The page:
Liberal Club, which still stands proudly at the corner of the High Street and Church Hill.
When Paisley’s Liberal Club was formed in 1881, Queen Victoria still had 20 years left of her 64-year reign, and in the same year, a seventh attempt to assassinate her failed.
Both the Czar of Russia and President of the United States weren’t so fortunate though, as they were cut down while performing public duties.
Prior to the opening of the Liberal Club, businessmen and landed gentry met in the YMCA building in the High Street to discuss the latest topics, read newspapers and puff on pipes and cigars.
They decided to seek out their own premises and initially rented rooms in a building in Forbes Place at a cost of £40 per year.
Initially, the club had 380 members and one of the first topics they discussed was the merits of Sunday opening.
Many members were against this as it ‘may encourage some of the younger members to smoke on a Sunday!’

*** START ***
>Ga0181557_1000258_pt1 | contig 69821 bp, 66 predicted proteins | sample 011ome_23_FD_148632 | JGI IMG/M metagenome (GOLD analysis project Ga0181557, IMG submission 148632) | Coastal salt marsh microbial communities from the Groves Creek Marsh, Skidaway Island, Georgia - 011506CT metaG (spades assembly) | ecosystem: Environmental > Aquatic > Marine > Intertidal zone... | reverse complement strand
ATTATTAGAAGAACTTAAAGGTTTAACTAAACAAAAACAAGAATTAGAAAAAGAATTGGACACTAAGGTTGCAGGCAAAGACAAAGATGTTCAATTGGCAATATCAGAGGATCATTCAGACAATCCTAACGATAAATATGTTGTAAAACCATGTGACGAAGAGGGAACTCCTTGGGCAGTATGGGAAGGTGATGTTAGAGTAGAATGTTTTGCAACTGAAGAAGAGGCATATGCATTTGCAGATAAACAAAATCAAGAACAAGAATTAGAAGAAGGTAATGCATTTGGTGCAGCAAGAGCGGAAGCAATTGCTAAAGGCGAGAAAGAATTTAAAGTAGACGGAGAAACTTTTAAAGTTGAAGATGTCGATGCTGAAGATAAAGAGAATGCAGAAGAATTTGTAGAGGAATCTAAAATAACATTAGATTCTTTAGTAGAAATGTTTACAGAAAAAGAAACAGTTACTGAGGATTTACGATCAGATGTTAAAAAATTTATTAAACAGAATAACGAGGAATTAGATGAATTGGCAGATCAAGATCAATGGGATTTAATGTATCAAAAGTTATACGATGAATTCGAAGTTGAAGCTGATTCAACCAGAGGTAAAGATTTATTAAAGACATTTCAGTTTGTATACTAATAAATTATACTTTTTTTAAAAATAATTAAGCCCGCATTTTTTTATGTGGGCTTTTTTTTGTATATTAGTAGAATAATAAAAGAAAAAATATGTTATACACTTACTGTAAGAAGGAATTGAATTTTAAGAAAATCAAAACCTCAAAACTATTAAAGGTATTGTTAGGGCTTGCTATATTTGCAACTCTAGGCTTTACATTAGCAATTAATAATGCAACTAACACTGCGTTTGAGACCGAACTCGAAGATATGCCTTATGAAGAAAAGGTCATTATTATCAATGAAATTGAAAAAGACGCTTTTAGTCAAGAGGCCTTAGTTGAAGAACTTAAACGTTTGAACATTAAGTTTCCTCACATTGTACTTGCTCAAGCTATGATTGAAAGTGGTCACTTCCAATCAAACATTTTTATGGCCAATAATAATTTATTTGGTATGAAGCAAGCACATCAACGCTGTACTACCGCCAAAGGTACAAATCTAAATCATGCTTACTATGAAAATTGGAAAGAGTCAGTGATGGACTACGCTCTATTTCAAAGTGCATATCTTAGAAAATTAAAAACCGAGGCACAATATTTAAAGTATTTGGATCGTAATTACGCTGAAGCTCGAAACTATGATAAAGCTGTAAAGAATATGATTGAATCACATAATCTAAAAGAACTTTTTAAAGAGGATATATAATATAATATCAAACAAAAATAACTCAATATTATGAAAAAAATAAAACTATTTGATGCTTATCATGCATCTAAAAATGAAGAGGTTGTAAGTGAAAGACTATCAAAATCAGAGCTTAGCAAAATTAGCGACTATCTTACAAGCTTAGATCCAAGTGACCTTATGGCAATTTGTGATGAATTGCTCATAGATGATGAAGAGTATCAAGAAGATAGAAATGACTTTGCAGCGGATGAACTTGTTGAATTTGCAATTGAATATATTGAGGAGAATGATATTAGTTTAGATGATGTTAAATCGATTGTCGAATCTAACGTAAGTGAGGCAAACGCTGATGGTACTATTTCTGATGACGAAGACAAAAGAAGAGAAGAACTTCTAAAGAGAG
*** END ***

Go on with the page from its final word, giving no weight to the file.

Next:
But the motion was passed and no doubt this helped swell funds and enabled them to build their own premises, in the High Street, in 1886.
When the Marquis of Ripon inaugurated the premises, membership stood at 1,200, and the new building cost £11,000 to build.
And after 99 years of ‘healthy’ debate, the club finally allowed women to join in 1980.
Prior to 1751, Buddies could only access Meetinghouse Lane by way of School Wynd (then called the Barn Yard), but council bosses changed that.
They disposed of a property situated in Moss Row (now Moss Street), to Thomas Kerr, then postmaster, for £102, reserved an alternative piece of ground at the south end of the building and built a new road which people could then use as a shortcut to access other areas of Paisley, and especially, the train station.
At the moment October 2016 the Liberal Club is up for sale, the inside of the building has been left just like it was almost locked up yesterday as you can see in the video from below. Let’s hope there is a buyer for this glorious and historical gem of a building soon.